Jakarta court dismisses death row Australians` legal challenge
An Indonesian court on Tuesday dismissed a bid by two Australian drug traffickers on death row to avoid execution by challenging the president`s rejection of their pleas for clemency.
Jakarta: An Indonesian court on Tuesday dismissed a bid by two Australian drug traffickers on death row to avoid execution by challenging the president`s rejection of their pleas for clemency.
Myuran Sukumaran and Andrew Chan, the ringleaders of the so-called "Bali Nine" drug smuggling gang, were arrested for trying to traffic heroin out of Indonesia in 2005 and sentenced to death the following year.
Their appeals for presidential clemency, typically a death row convict`s final chance of avoiding the firing squad, were rejected by new Indonesian President Joko Widodo in recent months.
On Tuesday, the Administrative Court in Jakarta dismissed the men`s application to challenge Widodo`s refusal to grant them clemency, a rare move that was seen as having little chance of success.
Rejecting Sukumaran`s application, presiding Judge Hendro Puspito said: "Clemency is the prerogative of the president... the state administrative court has no right to rule on the challenge."
He also rejected Chan`s application. The judge said that the pair had 14 days to lodge an appeal, and their lawyers said they would.
The pair`s legal team had earlier applied for a second judicial review of their cases, but judges also rejected that application.
Later, Widodo, who has been a vocal supporter of the death penalty for drug traffickers, insisted that Jakarta would push ahead with the executions of the Australians and other foreigners on death row.
He said that the Brazilian and French presidents, whose citizens on death row have also lost appeals for presidential clemency, had recently made calls to him. But he said his message to other countries was: "Do not intervene in executions. This is Indonesia`s judicial and political sovereignty."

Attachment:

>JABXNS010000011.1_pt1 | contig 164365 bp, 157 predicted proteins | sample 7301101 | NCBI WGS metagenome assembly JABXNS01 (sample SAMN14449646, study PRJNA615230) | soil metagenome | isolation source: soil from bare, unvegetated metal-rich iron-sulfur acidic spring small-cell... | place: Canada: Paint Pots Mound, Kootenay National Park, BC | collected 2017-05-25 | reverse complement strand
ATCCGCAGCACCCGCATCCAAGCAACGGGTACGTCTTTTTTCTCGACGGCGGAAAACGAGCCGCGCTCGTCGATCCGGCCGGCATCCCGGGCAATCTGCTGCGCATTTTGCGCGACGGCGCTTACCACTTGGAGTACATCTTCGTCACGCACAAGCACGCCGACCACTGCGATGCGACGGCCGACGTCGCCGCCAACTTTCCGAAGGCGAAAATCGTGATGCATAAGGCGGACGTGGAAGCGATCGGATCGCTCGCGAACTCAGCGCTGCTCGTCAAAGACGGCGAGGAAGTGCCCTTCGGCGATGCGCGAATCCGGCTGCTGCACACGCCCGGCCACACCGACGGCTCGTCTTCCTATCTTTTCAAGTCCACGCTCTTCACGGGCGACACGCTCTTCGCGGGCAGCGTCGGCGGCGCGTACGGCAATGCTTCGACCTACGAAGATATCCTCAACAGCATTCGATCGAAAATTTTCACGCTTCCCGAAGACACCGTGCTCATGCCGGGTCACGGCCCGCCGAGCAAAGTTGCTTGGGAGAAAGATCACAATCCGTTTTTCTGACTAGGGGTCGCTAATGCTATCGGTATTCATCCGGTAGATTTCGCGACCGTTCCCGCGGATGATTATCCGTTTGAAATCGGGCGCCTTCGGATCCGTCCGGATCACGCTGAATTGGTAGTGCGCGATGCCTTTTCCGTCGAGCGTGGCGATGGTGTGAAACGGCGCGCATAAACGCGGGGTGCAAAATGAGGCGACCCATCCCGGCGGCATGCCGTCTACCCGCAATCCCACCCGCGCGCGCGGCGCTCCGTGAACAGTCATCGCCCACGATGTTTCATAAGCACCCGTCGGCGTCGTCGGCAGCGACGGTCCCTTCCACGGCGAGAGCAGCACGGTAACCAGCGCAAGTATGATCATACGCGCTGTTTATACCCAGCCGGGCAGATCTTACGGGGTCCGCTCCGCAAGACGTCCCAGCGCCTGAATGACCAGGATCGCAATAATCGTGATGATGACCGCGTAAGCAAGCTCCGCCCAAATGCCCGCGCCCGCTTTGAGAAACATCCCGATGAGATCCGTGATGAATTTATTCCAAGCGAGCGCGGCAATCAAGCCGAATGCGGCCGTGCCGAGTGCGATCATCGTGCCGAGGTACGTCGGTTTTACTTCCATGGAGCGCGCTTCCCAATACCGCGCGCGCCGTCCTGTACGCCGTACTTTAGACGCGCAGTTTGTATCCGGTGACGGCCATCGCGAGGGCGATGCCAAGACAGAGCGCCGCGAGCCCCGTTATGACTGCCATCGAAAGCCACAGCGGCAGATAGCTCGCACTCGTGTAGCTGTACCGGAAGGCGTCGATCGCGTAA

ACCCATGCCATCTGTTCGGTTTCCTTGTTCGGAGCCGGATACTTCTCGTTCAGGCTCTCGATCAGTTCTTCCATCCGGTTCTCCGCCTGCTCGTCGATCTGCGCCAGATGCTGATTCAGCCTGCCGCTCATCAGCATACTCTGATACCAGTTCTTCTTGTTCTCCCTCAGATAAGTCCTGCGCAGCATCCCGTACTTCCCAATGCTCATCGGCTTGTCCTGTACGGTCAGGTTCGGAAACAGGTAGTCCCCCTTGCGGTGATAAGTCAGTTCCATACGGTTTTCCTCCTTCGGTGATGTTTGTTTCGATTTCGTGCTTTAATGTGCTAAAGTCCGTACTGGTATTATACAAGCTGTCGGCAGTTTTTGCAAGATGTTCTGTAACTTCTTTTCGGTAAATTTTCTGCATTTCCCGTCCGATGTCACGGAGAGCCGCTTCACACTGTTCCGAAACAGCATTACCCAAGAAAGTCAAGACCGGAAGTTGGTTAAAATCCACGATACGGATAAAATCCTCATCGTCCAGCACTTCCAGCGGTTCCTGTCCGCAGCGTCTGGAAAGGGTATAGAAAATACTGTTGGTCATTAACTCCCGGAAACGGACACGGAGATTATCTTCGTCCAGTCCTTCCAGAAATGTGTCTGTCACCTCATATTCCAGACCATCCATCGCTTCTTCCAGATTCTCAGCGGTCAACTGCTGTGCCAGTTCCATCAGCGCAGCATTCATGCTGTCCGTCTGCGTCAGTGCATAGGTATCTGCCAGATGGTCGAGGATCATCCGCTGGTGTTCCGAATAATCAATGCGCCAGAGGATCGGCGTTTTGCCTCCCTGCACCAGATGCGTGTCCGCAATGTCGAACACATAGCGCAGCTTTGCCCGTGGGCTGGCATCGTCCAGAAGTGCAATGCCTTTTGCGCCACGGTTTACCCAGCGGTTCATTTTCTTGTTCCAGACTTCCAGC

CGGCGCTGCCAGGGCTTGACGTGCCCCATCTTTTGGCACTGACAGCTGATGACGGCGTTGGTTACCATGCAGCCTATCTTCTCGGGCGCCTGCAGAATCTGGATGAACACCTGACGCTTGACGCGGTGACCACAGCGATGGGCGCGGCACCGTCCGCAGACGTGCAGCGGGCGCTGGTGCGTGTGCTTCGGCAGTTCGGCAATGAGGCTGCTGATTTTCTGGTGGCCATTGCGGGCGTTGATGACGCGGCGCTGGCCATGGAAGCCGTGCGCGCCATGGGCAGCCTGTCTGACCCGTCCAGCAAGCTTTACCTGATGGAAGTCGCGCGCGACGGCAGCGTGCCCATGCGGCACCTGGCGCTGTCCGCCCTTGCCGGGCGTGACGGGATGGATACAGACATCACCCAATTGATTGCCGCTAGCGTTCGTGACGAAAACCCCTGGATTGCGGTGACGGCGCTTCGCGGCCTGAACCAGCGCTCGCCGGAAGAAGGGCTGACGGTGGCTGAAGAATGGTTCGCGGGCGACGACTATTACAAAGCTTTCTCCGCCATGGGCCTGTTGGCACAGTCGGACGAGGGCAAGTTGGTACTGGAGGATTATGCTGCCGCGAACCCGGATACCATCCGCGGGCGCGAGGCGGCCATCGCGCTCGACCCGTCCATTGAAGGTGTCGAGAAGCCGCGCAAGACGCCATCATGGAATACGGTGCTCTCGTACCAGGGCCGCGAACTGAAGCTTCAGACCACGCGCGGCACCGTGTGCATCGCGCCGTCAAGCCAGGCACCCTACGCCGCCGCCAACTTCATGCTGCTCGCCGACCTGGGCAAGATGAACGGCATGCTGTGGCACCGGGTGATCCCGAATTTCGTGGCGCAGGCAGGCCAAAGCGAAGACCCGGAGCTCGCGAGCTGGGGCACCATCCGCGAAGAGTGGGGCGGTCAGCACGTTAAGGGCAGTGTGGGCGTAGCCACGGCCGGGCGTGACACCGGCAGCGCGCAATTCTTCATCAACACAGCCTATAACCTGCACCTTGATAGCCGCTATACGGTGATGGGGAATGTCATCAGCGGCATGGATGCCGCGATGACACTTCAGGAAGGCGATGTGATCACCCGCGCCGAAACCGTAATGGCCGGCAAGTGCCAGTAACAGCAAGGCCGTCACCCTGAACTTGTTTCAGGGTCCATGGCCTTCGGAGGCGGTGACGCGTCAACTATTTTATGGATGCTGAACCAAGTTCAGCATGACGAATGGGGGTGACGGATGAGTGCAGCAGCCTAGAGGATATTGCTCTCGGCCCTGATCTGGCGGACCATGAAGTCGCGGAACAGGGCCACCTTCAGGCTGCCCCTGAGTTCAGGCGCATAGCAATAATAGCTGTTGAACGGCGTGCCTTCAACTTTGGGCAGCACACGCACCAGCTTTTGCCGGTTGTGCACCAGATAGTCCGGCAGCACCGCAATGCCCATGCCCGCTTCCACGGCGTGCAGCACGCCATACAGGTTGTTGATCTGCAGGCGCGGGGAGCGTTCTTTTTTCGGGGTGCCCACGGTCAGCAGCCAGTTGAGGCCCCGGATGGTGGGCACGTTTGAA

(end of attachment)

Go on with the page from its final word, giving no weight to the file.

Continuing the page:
Authorities originally said the Australians would be put to death in February but last week announced that their executions would be delayed by up to a month.
They blamed "technical reasons", insisting that sustained diplomatic pressure from Canberra had nothing to do with the decision.
The men`s lawyers have launched a series of last-ditch legal moves in a bid to save the pair, in their early 30s, from the firing squad, despite Jakarta`s insistence nothing more can be done for them.
Their legal team have argued that they have been rehabilitated in prison and Widodo had failed to consider the cases properly.
It is not clear when the pair will be put to death, although the head of the prosecutor`s office in Bali, where they are in prison, previously said it is "very likely" that they will be transferred this week to an island off Java where the executions will take place.
Authorities have to inform death row convicts 72 hours before they are executed.
The looming executions have dramatically heightened tensions between Australia and Indonesia, fraying ties that were only just recovering from a spying row.
Australian Prime Minister Tony Abbott has made repeated pleas for the men to be spared and even urged Indonesia to remember Canberra`s significant help in dealing with the 2004 Indian Ocean tsunami.
However, the remarks sparked anger in Indonesia, with several groups organising collections of coins to return the aid to Australia, and Vice President Jusuf Kalla saying the money would be given back if Canberra did not consider it "humanitarian".